Continued versus intermittent treatment
We next examined if the size of the cognate TR1 cell pool arising in blood in response to therapy could be used to gauge the need for re-treatment. As the liver is a large organ, we suspected that the blood-residence time of the PDC-E2-specific TR1 cells in diseased NOD.c3c4 mice would be significantly shorter than in diabetic NOD mice, where cells can persist in the circulation for months after treatment withdrawal 1. The blood tetramer+ T-cell content from most mice declined to ~50% of the original values within 4–6 weeks after treatment withdrawal. Re-treatment rapidly restored these values (Fig. 6a, b). Intermittent therapy given up to 50 weeks of age did not compromise the pharmacodynamic or therapeutic effects of pMHCII-NPs (Fig. 6c–g), as compared to mice treated continuously, supporting the safety of these compounds, even when administered for prolonged periods of time.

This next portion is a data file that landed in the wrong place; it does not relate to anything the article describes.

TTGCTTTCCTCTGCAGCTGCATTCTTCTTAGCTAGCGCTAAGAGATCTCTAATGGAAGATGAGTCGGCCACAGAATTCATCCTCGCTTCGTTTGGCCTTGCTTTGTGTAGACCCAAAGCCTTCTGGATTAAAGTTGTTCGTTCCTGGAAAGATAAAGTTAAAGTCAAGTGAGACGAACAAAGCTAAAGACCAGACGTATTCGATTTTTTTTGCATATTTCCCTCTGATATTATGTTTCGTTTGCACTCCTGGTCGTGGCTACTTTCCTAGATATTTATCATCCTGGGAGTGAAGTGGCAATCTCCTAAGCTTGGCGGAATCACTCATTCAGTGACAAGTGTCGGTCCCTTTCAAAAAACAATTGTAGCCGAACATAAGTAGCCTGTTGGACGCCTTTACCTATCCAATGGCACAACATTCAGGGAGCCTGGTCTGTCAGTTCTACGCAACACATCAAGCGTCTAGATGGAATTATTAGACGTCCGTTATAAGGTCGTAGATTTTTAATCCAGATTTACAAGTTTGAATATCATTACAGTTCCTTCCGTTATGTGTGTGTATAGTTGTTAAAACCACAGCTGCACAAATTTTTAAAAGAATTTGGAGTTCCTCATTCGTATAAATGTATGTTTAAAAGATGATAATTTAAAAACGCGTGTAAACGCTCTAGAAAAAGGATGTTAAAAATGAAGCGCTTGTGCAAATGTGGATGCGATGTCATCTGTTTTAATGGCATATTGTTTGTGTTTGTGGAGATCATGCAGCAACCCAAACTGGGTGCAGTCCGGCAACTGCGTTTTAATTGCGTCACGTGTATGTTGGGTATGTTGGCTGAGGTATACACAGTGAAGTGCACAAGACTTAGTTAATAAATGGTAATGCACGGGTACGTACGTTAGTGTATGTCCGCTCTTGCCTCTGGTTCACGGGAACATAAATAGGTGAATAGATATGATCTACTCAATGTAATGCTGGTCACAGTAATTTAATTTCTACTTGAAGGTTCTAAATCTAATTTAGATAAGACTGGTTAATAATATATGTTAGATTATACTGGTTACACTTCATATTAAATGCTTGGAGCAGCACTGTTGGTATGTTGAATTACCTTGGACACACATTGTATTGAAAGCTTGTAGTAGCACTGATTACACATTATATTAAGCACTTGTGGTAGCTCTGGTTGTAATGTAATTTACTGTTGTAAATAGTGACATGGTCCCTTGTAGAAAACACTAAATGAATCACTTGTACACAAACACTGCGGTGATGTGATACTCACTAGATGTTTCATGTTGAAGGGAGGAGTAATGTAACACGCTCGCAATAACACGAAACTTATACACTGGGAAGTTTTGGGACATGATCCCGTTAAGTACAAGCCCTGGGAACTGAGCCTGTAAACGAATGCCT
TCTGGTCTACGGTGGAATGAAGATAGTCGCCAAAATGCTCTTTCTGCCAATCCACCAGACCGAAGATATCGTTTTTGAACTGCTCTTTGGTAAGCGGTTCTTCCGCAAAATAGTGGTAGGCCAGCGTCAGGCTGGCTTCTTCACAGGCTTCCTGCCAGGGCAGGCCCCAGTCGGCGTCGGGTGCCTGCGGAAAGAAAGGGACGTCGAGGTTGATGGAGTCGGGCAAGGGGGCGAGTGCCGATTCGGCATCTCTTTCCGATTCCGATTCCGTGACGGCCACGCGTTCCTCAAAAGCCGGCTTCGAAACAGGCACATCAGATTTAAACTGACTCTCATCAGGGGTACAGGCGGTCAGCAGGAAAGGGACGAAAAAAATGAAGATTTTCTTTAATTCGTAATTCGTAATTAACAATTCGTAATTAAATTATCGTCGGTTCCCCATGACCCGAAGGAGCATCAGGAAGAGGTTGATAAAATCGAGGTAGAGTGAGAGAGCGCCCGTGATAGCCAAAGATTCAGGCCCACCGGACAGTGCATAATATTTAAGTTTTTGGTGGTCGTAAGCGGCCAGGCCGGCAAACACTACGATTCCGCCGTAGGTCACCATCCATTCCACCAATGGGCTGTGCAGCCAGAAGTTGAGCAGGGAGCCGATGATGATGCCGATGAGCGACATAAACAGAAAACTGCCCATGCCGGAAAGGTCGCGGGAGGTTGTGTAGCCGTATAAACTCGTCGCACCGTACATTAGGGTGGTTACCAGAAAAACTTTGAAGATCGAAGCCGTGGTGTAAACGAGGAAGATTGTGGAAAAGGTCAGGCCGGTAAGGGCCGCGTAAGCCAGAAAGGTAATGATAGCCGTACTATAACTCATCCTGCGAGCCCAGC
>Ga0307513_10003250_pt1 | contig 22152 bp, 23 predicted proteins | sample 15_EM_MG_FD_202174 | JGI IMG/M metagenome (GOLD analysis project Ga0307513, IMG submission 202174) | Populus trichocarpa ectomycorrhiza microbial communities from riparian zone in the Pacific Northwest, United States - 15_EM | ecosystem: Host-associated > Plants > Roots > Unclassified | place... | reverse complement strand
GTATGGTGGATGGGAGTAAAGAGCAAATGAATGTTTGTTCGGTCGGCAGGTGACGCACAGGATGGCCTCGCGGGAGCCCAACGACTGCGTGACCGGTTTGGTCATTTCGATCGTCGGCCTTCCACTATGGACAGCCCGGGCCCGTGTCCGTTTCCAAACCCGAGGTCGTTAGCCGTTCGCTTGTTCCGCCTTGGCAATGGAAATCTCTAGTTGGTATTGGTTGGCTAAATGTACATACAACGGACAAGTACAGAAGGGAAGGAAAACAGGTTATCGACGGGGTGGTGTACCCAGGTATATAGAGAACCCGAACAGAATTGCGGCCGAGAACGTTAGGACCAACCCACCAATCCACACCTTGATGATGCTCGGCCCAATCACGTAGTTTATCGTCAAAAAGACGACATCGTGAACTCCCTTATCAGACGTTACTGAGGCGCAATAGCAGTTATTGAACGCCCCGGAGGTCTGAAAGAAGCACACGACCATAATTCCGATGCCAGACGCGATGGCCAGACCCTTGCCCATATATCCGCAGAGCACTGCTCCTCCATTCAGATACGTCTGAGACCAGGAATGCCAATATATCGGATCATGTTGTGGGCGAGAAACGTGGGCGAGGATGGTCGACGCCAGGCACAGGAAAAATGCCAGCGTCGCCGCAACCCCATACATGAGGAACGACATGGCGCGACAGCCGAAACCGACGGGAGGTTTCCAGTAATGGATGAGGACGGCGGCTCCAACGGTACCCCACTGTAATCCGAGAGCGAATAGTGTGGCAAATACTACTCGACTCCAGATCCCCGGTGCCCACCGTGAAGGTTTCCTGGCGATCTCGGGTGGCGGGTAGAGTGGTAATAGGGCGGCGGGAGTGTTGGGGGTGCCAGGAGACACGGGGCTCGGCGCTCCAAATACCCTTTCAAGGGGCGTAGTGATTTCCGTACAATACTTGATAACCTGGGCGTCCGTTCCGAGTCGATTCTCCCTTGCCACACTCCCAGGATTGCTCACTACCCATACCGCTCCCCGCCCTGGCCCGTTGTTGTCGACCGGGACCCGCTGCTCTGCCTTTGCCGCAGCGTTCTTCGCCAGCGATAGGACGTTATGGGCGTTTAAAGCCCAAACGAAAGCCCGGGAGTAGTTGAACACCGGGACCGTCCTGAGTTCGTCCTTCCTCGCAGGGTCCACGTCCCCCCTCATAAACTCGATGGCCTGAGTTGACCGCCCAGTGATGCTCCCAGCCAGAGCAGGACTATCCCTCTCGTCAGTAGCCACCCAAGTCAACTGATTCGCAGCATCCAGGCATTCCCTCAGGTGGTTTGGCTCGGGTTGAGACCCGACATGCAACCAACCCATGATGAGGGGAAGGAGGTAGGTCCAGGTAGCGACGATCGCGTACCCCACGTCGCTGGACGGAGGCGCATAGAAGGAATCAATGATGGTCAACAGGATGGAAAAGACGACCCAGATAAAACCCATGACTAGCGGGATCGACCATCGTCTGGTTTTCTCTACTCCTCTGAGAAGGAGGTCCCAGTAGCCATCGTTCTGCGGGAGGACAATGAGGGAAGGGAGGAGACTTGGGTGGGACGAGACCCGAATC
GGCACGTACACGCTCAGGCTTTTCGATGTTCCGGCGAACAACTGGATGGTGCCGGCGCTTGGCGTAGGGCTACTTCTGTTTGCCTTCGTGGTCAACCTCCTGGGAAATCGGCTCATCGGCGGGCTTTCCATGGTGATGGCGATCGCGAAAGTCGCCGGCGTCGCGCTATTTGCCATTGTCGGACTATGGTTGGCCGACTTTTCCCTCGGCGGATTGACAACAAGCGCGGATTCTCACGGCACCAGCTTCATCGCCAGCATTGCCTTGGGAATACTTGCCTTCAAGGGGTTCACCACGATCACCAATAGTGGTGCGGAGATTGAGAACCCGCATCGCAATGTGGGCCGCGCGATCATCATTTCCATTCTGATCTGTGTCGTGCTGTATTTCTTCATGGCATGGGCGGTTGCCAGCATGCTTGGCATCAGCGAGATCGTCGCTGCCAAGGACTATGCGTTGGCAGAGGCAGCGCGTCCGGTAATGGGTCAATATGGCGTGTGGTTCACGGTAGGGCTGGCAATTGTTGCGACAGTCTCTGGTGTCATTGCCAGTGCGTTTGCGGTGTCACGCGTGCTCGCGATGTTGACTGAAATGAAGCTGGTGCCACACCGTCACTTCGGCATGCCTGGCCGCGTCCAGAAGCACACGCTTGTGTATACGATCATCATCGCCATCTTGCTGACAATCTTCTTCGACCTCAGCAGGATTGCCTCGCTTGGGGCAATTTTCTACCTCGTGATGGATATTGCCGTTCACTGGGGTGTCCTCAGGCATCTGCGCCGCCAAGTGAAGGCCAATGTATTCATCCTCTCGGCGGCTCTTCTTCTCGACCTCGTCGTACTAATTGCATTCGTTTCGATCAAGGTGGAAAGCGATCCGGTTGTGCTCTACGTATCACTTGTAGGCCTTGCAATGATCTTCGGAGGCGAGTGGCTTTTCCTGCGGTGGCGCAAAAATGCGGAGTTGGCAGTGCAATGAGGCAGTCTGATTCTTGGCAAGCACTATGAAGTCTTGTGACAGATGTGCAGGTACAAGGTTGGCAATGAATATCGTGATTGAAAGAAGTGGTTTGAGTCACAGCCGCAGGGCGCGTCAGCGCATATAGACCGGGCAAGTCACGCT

pMHCII-NPs versus the standard of care
Ursodeoxycholic acid (UDCA, a hydrophilic bile acid) is the standard of care for PBC. Although effective in ~50% of patients when given early, it is ineffective at advanced stages of PBC13.
Intake of UDCA-supplemented chow by 6-week-old NOD.c3c4 mice for 14 weeks had a small therapeutic effect on the progression of PBC, as manifested by reductions in liver scores and liver weight, bile duct proliferation and mononuclear cell infiltration, albeit not serum ALT or TBA levels, CBD scores, CBD diameter, or bile duct involvement (Fig. 7a–d). However, when UDCA was given at 24 weeks, it had none of these effects, except for a very significant reduction in CBD diameter, possibly because of its anti-cholestatic effects (Fig. 7e–g). In contrast, PDC-E2166–181/IAg7-NPs had substantial therapeutic effects in both 6-week-old and 24-week-old animals (Fig. 7a–h).